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January gas prices most expensive in four years

Staff Reports • Updated Jan 23, 2018 at 11:00 AM

NASHVILLE – Gas prices have the most expensive start to the year since 2014. 

So far this year, Tennessee gas prices climbed an average of 9 cents. Last week, the state average climbed 2 cents. Sunday’s state average of $2.36 was 14 cents more than a month ago and 25 cents more than the same time last year.  

The most expensive gas price averages in Tennessee were in Jackson at $2.40, Nashville at $2.38 and Kingsport-Bristol at $2.37.

The least expensive gas price averages in Tennessee were in Chattanooga at $2.28, Cleveland at $2.31 and Clarksville-Hopkinsville at $2.31.

“It has been anything but a normal January for prices at the pump,” said Mark Jenkins, spokesman for AAA. “Normally, demand slips and supplies build. However, this story so far this year has been a rally in oil prices.

“Oil prices strung together three weeks of significant gains, raising the cost of producing gasoline. As a result, gas prices for the month of January have been the most expensive in four years. Fortunately, prices at the pump plateaued late last week, after the momentum for oil stalled out. While gas prices will continue to be steered by the price of oil, they will soon face additional pressure from refinery maintenance season. During the next few months, refineries will reduce output as they conduct maintenance on their equipment and switch to summer-blend gasoline. This usually leads to tighter supplies and forces gas prices higher. However, there is still lingering hope that U.S. oil production will ramp-up sooner than later, which would boost inventories and push energy prices lower.”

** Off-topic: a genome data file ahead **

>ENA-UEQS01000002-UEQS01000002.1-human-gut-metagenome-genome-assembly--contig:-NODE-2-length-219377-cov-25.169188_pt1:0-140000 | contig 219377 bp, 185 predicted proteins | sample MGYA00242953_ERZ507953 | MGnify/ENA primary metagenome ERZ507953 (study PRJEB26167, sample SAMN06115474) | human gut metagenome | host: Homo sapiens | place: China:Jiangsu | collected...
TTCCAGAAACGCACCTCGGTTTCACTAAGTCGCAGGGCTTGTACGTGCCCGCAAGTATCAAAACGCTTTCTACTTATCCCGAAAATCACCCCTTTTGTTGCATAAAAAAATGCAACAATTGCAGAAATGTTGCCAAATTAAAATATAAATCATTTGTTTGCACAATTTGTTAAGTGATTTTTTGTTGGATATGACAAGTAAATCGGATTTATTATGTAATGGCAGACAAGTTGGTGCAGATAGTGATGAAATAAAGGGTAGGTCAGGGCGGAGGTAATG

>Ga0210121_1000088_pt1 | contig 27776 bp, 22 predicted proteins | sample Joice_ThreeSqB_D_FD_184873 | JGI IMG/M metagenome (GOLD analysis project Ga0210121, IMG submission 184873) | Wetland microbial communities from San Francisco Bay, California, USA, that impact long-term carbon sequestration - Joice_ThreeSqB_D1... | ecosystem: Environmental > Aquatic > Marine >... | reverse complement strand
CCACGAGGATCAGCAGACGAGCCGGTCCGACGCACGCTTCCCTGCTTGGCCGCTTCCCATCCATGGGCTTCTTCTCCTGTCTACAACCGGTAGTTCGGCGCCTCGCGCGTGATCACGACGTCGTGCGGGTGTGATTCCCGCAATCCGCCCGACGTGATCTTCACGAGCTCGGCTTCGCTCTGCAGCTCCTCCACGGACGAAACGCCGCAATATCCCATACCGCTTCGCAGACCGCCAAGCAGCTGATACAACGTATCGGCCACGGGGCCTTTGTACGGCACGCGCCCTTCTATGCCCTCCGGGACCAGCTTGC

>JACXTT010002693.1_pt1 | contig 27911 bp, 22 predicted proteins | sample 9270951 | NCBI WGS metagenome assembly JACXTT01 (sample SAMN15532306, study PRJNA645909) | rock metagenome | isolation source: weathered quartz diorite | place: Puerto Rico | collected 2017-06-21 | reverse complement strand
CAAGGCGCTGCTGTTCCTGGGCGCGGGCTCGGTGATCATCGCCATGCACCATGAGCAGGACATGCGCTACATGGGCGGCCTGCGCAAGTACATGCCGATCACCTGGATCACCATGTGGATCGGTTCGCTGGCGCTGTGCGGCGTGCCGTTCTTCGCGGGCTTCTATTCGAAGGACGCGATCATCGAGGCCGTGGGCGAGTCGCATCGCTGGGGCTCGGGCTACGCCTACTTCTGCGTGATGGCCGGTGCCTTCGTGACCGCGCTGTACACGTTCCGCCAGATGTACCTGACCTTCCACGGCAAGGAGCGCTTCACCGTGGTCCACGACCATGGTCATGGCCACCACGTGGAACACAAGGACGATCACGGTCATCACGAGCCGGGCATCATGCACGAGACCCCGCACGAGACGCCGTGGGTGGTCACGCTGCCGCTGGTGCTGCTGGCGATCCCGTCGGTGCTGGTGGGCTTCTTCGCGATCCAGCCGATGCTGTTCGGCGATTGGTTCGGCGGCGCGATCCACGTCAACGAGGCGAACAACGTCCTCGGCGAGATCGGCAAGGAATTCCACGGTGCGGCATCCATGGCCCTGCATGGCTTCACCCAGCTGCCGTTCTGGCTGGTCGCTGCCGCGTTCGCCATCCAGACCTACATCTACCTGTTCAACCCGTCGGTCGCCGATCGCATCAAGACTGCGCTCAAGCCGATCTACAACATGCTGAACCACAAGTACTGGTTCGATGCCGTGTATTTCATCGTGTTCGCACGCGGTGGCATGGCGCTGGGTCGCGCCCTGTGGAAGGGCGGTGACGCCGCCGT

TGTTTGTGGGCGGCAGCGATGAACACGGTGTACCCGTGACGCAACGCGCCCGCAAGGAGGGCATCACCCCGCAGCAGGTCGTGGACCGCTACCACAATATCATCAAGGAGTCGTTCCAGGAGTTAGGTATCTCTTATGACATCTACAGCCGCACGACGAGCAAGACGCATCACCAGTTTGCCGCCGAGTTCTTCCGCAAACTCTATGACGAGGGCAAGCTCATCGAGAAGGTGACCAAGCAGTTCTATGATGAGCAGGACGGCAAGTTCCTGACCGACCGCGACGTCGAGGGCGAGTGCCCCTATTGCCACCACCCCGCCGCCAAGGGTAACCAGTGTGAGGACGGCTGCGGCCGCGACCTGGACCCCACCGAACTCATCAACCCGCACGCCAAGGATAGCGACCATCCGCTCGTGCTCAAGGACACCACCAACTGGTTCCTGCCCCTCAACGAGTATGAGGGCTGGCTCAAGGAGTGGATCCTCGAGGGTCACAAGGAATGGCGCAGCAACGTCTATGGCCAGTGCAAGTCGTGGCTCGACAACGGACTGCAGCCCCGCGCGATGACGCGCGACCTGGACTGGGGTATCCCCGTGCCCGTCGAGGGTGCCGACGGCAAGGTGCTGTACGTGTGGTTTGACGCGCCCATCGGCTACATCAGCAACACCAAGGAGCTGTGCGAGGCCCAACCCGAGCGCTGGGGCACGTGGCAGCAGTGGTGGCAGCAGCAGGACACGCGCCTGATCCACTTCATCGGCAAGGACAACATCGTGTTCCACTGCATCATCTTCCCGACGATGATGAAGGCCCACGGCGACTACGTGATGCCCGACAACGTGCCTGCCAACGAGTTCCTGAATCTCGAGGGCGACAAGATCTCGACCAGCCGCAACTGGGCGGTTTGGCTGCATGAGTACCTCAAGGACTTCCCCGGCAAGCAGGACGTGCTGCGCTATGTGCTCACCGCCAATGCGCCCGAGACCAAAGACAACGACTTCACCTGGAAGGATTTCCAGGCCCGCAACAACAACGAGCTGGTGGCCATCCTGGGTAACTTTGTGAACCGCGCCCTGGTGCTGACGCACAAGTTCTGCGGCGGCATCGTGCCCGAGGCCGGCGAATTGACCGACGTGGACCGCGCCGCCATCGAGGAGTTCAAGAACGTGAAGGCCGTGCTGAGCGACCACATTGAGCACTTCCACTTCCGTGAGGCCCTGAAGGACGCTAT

The Energy Information Administration forecasted a resurgence of U.S. oil production this year, in response to the recent rally oil prices. The EIA forecasted crude oil production will average 10.3 million barrels per day in 2018, which would mark the highest annual average production rate in U.S. history, surpassing the previous record of 9.6 million barrels per day set in 1970. If the forecast holds, it would be 1 million barrels per day more than last year. The EIA expects domestic production to reach 10.8 million barrels per day in 2019 and surpass 11 million barrels per day in November 2019. With output numbers like these, the U.S. would surpass Saudi Arabia and rival Russia for the world’s top producer. Saudi Arabia has produced as much as 10.5 million barrels per day, but that rate has dropped below 10 million, due to the recent OPEC production cut agreement.  Last year, Russia reached a 30-year high average production rate of 10.98 barrels per day.

At the close of Friday’s formal trading session on the New York Mercantile Exchange, West Texas Intermediate crude oil dropped 58 cents to settle at $63.37 – almost a dollar less than the week before. 

Nationally, the highest average price for gasoline was Sept. 8 at $2.67, and the lowest was July 5 at $2.23. In Tennessee, the highest average price was Sept. 10 at $2.60, and the lowest was July 5 at $1.99.

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